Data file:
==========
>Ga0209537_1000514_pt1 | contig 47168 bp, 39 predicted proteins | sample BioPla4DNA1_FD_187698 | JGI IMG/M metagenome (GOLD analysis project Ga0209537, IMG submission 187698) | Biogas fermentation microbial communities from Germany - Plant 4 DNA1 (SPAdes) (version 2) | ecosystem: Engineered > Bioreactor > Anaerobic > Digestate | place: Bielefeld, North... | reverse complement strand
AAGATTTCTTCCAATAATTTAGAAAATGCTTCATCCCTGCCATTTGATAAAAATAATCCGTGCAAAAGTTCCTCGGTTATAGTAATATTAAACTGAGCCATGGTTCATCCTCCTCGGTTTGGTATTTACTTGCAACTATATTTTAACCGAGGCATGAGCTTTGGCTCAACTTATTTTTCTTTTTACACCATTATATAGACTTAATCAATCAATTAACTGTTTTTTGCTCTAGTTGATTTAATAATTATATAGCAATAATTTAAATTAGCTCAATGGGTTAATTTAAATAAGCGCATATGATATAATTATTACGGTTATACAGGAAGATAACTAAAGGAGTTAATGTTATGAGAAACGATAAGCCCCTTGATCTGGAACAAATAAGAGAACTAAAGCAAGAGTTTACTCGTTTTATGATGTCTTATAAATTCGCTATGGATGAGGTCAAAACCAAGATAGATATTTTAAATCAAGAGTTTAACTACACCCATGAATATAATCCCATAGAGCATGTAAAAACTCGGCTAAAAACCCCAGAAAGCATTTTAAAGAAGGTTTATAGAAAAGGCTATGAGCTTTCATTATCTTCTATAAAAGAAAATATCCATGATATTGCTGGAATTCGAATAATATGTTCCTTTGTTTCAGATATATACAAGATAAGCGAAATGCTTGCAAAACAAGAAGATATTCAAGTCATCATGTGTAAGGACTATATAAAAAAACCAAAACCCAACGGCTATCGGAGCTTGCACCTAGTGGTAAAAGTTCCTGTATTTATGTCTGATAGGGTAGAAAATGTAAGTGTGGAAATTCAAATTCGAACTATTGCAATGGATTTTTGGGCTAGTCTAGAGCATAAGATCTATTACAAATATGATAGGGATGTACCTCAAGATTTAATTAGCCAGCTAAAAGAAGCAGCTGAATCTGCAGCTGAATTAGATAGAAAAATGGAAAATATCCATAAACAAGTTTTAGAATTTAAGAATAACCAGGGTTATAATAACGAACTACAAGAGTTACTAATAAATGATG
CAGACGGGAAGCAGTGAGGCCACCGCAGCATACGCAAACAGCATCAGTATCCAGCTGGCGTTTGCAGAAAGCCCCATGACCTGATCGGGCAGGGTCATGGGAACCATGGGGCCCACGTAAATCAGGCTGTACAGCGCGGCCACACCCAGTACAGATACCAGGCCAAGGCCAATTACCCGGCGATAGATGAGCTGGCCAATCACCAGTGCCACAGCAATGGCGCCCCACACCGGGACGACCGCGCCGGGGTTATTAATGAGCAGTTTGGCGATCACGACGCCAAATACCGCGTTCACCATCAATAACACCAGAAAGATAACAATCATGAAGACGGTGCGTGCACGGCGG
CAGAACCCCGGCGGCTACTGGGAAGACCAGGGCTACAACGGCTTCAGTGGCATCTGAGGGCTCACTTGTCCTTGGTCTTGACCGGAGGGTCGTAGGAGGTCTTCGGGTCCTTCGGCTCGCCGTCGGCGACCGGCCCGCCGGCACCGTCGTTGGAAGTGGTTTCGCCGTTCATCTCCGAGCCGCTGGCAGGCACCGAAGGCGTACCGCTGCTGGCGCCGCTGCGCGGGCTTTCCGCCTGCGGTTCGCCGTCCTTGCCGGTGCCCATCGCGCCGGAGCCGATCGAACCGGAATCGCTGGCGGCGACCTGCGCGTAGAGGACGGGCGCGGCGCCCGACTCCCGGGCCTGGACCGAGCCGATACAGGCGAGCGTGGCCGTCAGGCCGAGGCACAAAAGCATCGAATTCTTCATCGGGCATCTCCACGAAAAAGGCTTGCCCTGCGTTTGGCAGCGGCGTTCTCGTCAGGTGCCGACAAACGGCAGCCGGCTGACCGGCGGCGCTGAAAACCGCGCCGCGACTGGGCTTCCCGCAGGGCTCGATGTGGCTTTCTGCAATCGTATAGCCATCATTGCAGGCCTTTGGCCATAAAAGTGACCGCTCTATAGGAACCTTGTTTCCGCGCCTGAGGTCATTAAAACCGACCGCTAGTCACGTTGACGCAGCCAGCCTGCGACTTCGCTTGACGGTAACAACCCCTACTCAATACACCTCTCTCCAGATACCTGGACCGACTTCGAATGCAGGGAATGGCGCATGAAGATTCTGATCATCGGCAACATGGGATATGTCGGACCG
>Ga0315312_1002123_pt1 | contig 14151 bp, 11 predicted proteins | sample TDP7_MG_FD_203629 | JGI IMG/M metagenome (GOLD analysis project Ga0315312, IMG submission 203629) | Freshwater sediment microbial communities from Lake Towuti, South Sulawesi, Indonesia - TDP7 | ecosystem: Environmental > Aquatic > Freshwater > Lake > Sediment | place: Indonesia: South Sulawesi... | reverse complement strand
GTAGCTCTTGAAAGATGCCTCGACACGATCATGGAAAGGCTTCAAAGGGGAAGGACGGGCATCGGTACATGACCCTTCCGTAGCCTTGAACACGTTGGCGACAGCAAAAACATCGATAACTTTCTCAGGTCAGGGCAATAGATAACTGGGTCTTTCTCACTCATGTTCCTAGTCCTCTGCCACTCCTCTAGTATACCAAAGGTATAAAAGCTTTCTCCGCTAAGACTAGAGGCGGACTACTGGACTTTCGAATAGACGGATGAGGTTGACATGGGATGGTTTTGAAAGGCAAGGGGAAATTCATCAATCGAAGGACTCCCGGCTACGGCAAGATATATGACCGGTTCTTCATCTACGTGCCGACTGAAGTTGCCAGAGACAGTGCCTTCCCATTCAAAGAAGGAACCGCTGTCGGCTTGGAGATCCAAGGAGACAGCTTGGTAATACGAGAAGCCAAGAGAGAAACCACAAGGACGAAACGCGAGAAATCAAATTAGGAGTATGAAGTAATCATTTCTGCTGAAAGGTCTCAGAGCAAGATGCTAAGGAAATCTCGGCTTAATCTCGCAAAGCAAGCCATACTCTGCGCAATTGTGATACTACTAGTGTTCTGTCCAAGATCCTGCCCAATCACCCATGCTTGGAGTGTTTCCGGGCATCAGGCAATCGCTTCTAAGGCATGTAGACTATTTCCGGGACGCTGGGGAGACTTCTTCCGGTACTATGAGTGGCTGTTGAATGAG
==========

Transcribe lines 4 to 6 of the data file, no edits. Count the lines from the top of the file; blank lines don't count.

CAGAACCCCGGCGGCTACTGGGAAGACCAGGGCTACAACGGCTTCAGTGGCATCTGAGGGCTCACTTGTCCTTGGTCTTGACCGGAGGGTCGTAGGAGGTCTTCGGGTCCTTCGGCTCGCCGTCGGCGACCGGCCCGCCGGCACCGTCGTTGGAAGTGGTTTCGCCGTTCATCTCCGAGCCGCTGGCAGGCACCGAAGGCGTACCGCTGCTGGCGCCGCTGCGCGGGCTTTCCGCCTGCGGTTCGCCGTCCTTGCCGGTGCCCATCGCGCCGGAGCCGATCGAACCGGAATCGCTGGCGGCGACCTGCGCGTAGAGGACGGGCGCGGCGCCCGACTCCCGGGCCTGGACCGAGCCGATACAGGCGAGCGTGGCCGTCAGGCCGAGGCACAAAAGCATCGAATTCTTCATCGGGCATCTCCACGAAAAAGGCTTGCCCTGCGTTTGGCAGCGGCGTTCTCGTCAGGTGCCGACAAACGGCAGCCGGCTGACCGGCGGCGCTGAAAACCGCGCCGCGACTGGGCTTCCCGCAGGGCTCGATGTGGCTTTCTGCAATCGTATAGCCATCATTGCAGGCCTTTGGCCATAAAAGTGACCGCTCTATAGGAACCTTGTTTCCGCGCCTGAGGTCATTAAAACCGACCGCTAGTCACGTTGACGCAGCCAGCCTGCGACTTCGCTTGACGGTAACAACCCCTACTCAATACACCTCTCTCCAGATACCTGGACCGACTTCGAATGCAGGGAATGGCGCATGAAGATTCTGATCATCGGCAACATGGGATATGTCGGACCG
>Ga0315312_1002123_pt1 | contig 14151 bp, 11 predicted proteins | sample TDP7_MG_FD_203629 | JGI IMG/M metagenome (GOLD analysis project Ga0315312, IMG submission 203629) | Freshwater sediment microbial communities from Lake Towuti, South Sulawesi, Indonesia - TDP7 | ecosystem: Environmental > Aquatic > Freshwater > Lake > Sediment | place: Indonesia: South Sulawesi... | reverse complement strand
GTAGCTCTTGAAAGATGCCTCGACACGATCATGGAAAGGCTTCAAAGGGGAAGGACGGGCATCGGTACATGACCCTTCCGTAGCCTTGAACACGTTGGCGACAGCAAAAACATCGATAACTTTCTCAGGTCAGGGCAATAGATAACTGGGTCTTTCTCACTCATGTTCCTAGTCCTCTGCCACTCCTCTAGTATACCAAAGGTATAAAAGCTTTCTCCGCTAAGACTAGAGGCGGACTACTGGACTTTCGAATAGACGGATGAGGTTGACATGGGATGGTTTTGAAAGGCAAGGGGAAATTCATCAATCGAAGGACTCCCGGCTACGGCAAGATATATGACCGGTTCTTCATCTACGTGCCGACTGAAGTTGCCAGAGACAGTGCCTTCCCATTCAAAGAAGGAACCGCTGTCGGCTTGGAGATCCAAGGAGACAGCTTGGTAATACGAGAAGCCAAGAGAGAAACCACAAGGACGAAACGCGAGAAATCAAATTAGGAGTATGAAGTAATCATTTCTGCTGAAAGGTCTCAGAGCAAGATGCTAAGGAAATCTCGGCTTAATCTCGCAAAGCAAGCCATACTCTGCGCAATTGTGATACTACTAGTGTTCTGTCCAAGATCCTGCCCAATCACCCATGCTTGGAGTGTTTCCGGGCATCAGGCAATCGCTTCTAAGGCATGTAGACTATTTCCGGGACGCTGGGGAGACTTCTTCCGGTACTATGAGTGGCTGTTGAATGAG